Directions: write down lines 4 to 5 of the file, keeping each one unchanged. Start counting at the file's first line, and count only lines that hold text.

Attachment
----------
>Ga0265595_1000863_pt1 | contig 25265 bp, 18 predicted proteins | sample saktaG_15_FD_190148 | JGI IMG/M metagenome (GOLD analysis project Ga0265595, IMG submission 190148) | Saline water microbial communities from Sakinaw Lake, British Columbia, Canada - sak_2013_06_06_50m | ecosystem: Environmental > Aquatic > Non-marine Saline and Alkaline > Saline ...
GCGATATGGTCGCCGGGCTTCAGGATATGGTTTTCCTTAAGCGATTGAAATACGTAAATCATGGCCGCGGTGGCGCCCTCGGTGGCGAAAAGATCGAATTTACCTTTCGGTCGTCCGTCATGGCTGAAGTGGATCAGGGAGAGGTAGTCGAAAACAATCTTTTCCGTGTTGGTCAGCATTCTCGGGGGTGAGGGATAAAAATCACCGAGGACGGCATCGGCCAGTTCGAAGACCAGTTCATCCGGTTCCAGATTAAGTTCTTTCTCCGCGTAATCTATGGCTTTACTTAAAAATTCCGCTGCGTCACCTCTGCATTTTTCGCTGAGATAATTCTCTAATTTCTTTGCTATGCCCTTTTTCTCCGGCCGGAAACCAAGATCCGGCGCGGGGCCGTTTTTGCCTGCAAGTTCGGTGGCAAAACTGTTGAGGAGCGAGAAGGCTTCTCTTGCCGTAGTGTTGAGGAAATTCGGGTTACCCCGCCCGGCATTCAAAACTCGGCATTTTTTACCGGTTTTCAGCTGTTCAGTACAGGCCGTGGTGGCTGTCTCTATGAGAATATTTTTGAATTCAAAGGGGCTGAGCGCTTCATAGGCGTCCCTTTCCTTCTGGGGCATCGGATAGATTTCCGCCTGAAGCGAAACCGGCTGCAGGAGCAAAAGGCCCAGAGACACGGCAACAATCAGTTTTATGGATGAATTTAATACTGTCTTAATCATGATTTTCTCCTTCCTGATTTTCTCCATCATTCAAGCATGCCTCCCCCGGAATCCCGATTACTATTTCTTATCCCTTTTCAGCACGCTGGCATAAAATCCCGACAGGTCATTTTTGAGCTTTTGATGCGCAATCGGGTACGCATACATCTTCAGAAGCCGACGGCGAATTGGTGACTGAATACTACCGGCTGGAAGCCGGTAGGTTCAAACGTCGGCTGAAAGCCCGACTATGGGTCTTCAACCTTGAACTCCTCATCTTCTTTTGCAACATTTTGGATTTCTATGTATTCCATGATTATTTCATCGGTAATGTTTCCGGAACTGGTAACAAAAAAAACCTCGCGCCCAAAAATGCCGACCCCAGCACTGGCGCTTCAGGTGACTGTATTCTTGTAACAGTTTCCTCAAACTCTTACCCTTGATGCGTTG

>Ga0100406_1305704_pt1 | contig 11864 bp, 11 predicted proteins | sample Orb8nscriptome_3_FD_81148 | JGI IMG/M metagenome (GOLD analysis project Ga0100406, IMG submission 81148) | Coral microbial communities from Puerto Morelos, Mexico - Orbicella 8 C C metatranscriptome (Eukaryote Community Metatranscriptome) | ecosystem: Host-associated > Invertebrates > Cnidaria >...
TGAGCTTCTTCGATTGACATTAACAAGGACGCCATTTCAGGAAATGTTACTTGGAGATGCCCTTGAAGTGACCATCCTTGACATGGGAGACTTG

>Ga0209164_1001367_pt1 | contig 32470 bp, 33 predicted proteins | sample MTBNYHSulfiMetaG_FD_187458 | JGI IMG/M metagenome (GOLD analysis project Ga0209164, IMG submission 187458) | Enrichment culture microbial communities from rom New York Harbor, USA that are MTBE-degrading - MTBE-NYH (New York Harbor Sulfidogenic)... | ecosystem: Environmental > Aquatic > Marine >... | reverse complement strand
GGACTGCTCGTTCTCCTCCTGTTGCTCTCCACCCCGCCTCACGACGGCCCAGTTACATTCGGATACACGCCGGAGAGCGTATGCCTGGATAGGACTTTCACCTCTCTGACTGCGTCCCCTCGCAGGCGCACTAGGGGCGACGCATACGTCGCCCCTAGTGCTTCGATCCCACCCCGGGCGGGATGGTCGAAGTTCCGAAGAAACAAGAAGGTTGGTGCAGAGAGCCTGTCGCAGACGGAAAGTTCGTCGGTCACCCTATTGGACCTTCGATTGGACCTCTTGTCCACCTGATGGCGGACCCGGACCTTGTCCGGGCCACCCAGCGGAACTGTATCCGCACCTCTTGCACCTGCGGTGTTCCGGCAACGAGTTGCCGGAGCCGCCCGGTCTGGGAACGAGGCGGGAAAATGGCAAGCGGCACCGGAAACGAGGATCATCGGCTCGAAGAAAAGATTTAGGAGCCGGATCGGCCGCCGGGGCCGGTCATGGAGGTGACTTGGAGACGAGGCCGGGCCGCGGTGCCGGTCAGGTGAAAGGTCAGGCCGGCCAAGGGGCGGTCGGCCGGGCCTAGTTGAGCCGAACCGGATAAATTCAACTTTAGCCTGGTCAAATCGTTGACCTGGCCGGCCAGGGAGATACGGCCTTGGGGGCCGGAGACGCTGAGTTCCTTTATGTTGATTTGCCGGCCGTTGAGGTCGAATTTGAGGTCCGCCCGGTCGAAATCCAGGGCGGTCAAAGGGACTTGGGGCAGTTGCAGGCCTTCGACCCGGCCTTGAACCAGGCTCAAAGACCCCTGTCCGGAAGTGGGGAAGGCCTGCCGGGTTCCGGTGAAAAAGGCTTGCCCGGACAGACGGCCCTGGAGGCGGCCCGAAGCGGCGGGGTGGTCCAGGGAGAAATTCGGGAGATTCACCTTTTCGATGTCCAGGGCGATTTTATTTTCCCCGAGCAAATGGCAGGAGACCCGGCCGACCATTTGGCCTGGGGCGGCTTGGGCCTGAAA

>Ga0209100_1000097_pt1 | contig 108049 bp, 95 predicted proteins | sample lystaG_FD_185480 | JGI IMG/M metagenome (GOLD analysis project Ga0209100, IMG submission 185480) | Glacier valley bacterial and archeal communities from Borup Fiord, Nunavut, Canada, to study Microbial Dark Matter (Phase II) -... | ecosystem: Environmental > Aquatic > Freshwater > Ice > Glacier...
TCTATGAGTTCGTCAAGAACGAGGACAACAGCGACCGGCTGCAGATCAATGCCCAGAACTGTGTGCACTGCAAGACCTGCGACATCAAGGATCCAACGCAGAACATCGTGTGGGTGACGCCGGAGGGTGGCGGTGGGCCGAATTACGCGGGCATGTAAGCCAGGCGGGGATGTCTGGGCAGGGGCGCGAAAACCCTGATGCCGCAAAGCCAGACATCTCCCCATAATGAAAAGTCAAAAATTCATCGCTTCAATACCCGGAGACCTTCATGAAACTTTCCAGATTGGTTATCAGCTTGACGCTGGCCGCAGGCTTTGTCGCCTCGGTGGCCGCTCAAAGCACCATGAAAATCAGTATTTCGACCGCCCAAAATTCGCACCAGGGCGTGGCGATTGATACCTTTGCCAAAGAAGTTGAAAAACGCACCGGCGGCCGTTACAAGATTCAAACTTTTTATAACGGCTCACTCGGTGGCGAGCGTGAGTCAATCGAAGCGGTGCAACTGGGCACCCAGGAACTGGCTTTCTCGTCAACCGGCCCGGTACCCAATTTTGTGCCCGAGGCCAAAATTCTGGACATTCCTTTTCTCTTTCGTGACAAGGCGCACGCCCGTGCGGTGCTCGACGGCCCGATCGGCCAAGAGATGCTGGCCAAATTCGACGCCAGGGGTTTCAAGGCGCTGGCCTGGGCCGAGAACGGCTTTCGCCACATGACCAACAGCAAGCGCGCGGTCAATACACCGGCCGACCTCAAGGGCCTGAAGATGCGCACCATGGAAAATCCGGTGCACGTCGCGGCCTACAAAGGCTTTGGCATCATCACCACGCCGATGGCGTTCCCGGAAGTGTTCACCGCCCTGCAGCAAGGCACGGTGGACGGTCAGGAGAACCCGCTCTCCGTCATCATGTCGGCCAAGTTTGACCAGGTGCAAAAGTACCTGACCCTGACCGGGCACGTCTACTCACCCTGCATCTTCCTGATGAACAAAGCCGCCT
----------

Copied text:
TGAGCTTCTTCGATTGACATTAACAAGGACGCCATTTCAGGAAATGTTACTTGGAGATGCCCTTGAAGTGACCATCCTTGACATGGGAGACTTG

>Ga0209164_1001367_pt1 | contig 32470 bp, 33 predicted proteins | sample MTBNYHSulfiMetaG_FD_187458 | JGI IMG/M metagenome (GOLD analysis project Ga0209164, IMG submission 187458) | Enrichment culture microbial communities from rom New York Harbor, USA that are MTBE-degrading - MTBE-NYH (New York Harbor Sulfidogenic)... | ecosystem: Environmental > Aquatic > Marine >... | reverse complement strand